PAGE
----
The President Speaks About Race

Today President Obama made an unscheduled appearance in the White House Briefing Room, in order to talk about race and the Trayvon Martin shooting.  The transcript of his remarks, which were extensive, is here.

It’s tough to talk about race in America — even if you are the nation’s first African-American President.  The social and cultural elements of America’s terrible and sordid racial past have made the topic virtually taboo.  We’ve all been in situations where people have tried to talk about race and have said things that, intentionally or inadvertently, cause everyone to cringe.  When that happens often enough, the default option is to not talk at all.  And when people don’t talk about an issue, often it just becomes magnified and increasingly difficult to address.

I believe the President is cautiously trying to encourage a national conversation about race — a conversation, not people shouting at each other, or talking past each other, or limiting their comments to people who they know already agree with them.  As a big believer in free speech, I think that is a very worthy endeavor.  I welcome the President’s comments, which I think were a thoughtful attempt to address an important national issue.  The President walks a fine line when he talks about an individual criminal case and state law issues.  I think the President recognized that fact and gave remarks that were the product of careful deliberation.  If people disagree with him, they should do what the First Amendment contemplates:  respond to speech with more speech.

I had two reactions to the President’s comments after I read the transcript linked above and reflected on his thoughts.  First, I think it is immensely valuable for the President to raise the issue of context, because it helps people like me — an aging white male — to dimly understand what I’ve never personally experienced.  I’ve never had a taxi ignore my outstretched arm for no good reason, or heard car doors lock as I walk by, or shared an elevator with a nervous woman who clutches her purse tighter and avoids eye contact when I walk in.  Understanding context is important, and when the man describing those unfortunate scenarios that are all-too-common for African-American men and boys is the President of the United States, it helps to demonstrate the incongruousness of a knee-jerk racial reaction.  We trust this man with every secret we have and invest him with the authority to act as Commander-in-Chief of all of our armed forces and weaponry, and yet someone didn’t trust him to walk through a store without shoplifting?

The context helps to explain why the Trayvon Martin shooting strikes so deeply for African-Americans.  I am sure that some people will object that the President has personalized the Trayvon Martin shooting — saying previously that Trayvon Martin could have been his son, and today that Trayvon Martin could have been him 35 years ago — but I think it is important for the President to give voice to such feelings.  In order to address the issue in a meaningful way, isn’t it important to understand the intensely personal nature of such reactions?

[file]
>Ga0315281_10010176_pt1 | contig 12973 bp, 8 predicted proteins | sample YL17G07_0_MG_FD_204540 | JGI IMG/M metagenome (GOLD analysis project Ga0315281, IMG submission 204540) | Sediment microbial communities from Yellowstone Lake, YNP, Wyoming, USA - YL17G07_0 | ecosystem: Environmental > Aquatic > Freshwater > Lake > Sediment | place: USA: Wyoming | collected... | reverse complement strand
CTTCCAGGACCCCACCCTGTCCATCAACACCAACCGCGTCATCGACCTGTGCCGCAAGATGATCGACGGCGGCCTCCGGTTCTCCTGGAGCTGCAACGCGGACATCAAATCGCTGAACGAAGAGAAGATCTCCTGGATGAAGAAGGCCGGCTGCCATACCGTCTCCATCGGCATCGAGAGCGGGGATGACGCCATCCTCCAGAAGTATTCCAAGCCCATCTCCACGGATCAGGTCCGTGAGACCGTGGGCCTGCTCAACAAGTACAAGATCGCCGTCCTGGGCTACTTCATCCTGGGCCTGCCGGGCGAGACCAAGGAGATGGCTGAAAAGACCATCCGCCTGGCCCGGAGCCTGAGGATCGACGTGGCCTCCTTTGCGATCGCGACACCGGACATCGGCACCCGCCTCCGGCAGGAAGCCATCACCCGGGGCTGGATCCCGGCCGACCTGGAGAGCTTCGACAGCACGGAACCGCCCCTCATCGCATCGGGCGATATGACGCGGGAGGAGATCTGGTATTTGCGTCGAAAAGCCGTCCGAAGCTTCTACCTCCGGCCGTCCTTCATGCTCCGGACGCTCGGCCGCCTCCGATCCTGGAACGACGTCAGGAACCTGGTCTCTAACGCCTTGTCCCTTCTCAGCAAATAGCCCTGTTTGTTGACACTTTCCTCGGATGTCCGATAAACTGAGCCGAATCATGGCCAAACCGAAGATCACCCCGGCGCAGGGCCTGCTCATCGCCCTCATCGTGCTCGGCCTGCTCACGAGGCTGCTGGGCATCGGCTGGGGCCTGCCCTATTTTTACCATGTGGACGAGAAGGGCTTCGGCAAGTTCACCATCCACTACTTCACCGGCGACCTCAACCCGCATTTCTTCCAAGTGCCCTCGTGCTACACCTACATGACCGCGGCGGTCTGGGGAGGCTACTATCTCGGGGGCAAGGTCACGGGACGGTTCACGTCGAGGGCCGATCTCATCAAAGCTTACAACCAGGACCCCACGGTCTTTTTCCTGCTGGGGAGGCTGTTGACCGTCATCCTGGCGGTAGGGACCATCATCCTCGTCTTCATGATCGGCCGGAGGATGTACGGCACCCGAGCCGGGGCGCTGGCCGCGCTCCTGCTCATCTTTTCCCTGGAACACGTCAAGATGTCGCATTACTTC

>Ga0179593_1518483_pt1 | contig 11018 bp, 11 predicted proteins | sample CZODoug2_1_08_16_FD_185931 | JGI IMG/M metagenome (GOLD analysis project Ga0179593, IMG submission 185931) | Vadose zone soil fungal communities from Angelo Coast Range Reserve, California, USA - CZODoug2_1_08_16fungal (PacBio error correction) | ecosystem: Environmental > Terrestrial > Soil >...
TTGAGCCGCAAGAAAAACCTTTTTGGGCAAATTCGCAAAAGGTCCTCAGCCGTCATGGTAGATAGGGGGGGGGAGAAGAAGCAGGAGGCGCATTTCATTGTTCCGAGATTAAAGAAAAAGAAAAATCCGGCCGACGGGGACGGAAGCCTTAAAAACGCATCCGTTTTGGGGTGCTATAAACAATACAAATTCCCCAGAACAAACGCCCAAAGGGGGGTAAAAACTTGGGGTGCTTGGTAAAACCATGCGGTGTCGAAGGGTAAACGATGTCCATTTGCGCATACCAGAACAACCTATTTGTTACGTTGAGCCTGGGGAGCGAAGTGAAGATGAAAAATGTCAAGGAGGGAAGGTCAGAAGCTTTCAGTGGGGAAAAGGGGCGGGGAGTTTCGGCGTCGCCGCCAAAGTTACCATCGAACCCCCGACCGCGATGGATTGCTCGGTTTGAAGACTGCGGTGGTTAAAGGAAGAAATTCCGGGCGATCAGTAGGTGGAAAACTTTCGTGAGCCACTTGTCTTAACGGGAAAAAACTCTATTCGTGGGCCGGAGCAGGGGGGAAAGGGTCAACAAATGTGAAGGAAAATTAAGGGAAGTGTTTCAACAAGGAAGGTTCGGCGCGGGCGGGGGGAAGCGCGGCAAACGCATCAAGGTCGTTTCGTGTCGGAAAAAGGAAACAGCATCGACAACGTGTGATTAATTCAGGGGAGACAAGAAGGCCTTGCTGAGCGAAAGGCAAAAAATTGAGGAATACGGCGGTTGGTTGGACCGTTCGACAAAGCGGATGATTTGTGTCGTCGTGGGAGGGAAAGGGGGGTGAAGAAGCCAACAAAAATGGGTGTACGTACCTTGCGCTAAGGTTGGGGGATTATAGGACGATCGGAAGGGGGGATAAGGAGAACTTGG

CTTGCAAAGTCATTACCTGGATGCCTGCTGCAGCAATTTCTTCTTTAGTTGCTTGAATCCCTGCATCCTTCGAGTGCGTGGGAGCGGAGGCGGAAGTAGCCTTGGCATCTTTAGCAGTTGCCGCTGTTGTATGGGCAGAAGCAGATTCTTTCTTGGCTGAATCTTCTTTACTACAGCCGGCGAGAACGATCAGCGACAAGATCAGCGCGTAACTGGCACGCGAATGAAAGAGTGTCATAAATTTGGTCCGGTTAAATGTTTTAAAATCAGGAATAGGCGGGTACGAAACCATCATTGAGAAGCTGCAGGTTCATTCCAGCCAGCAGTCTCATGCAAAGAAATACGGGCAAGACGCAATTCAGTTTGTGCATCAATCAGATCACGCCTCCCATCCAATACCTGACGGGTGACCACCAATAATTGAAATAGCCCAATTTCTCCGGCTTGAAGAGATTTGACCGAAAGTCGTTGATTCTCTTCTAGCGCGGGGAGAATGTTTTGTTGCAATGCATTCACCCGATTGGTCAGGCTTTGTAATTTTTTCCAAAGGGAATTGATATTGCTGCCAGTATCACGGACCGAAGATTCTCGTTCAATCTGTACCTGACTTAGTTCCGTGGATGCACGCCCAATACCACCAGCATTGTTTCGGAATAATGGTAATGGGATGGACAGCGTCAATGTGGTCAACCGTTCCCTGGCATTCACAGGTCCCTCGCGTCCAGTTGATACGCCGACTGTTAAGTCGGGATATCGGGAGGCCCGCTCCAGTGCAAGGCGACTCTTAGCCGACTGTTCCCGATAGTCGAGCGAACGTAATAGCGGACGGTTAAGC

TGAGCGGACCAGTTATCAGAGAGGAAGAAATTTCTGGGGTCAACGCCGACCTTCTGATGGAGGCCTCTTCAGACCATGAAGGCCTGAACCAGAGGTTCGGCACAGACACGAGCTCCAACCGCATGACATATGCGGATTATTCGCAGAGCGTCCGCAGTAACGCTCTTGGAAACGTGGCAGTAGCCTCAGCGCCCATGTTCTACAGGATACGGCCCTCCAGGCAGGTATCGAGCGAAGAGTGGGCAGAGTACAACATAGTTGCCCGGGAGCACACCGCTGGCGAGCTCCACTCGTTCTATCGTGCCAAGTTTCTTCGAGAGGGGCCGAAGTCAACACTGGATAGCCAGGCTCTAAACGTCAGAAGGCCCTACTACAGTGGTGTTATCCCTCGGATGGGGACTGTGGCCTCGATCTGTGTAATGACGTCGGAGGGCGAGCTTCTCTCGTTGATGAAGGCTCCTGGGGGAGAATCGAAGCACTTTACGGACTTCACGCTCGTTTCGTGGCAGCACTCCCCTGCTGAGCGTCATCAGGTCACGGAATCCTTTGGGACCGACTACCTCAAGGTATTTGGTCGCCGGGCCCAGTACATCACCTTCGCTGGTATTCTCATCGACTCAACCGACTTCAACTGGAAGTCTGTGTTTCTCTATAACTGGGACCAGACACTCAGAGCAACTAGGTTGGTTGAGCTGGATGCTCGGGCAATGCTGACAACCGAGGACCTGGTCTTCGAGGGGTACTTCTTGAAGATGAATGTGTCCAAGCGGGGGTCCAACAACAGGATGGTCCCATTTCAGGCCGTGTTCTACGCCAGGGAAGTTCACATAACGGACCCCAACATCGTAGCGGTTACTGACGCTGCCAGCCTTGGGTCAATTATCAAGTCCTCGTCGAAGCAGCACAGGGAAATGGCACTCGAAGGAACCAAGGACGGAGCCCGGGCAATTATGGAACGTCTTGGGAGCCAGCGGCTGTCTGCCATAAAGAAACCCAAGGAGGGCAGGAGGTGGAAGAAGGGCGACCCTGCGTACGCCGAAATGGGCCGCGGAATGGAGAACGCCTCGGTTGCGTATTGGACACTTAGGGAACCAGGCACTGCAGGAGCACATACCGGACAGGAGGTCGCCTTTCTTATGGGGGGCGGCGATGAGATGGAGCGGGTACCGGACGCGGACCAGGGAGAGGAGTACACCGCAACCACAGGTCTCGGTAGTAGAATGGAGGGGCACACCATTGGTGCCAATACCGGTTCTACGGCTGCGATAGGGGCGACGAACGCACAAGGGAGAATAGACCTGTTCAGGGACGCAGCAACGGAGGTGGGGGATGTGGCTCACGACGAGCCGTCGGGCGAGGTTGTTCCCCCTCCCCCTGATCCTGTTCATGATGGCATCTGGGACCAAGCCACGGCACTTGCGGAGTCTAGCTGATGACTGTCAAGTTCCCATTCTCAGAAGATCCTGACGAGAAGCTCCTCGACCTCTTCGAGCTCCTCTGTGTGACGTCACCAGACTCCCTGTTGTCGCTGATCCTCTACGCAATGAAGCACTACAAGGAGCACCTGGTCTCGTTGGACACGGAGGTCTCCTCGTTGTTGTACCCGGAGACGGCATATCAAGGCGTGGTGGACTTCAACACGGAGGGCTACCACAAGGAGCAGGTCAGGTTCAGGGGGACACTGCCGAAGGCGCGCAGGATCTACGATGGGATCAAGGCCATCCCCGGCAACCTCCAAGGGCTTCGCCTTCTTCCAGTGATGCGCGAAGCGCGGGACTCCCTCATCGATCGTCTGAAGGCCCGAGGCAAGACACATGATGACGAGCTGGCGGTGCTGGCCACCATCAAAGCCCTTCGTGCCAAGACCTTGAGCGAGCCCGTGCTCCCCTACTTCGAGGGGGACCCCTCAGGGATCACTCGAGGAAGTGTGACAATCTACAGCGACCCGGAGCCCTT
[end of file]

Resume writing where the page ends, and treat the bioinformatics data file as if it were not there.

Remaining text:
Second, I do think things are getting better, and that the young people of America are leading the way.  The President thinks, and I agree, that over time race will become less of an issue.  Our challenge is to not get in the way of that cycling-down process.   Angry voices and accusations don’t help.  The President’s comments today were meaningful, but measured.  I hope that those people who disagree with him will be equally thoughtful when they express their views.

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The Sounds Of A ’60s Summer

There was the ever-present throb of fans, because no one had air conditioning.  Square fan units that fit into the bottom of a window that you could yell into and have your voice emerge, chopped and distorted, on the other side.  Rotating fans that whirred from side to side, with streamers tied to their wire covers blowing in the breeze.  Standing fans in the corner that sent air circling around the room.  They didn’t make the air any cooler, but they helped the “circulation.”

Screen doors creaking open and slamming shut with a bang as kids came and went and exasperated Moms said:  “In or out?”  Baseball cards attached to bicycle frames with a clothes pin that were strummed by the spokes of the rear wheel and made a bike sound like a motorcycle.  The hum of riding lawnmowers, as the neighborhood Dads cut the grass on their acre-sized lots.  The fat from cheeseburgers sizzling on hot charcoal.

And, as the evening arrived and shadows grew long, boxy Zenith and RCA radio units were turned on.  The sounds of ’60s music floated out the open windows through the screens into the humid summer nights as the adults gathered on patios and kids ran around, waving sparklers or catching lightning bugs or playing flashlight tag.  Martha Reeve and the Vandellas and Dancing in the Street.  Frank Sinatra and Strangers in the Night.  The early Beatles, the Beach Boys, and the Four Seasons.  Dionne Warwick and Petula Clark.  And, most of all, Herb Alpert and the Tijuana Brass, whose music perfectly captured the ’60s summer mood.  Happy, bopping music, light and upbeat, infused with optimism, as the adults talked quietly and laughed about last night’s Tonight Show or reenacted one of the bits from the latest great Bill Cosby or Bob Newhart comedy album.

When bedtime came, the beat of fans was still there, accompanied by the chirping of crickets and the buzz insects in the sultry air.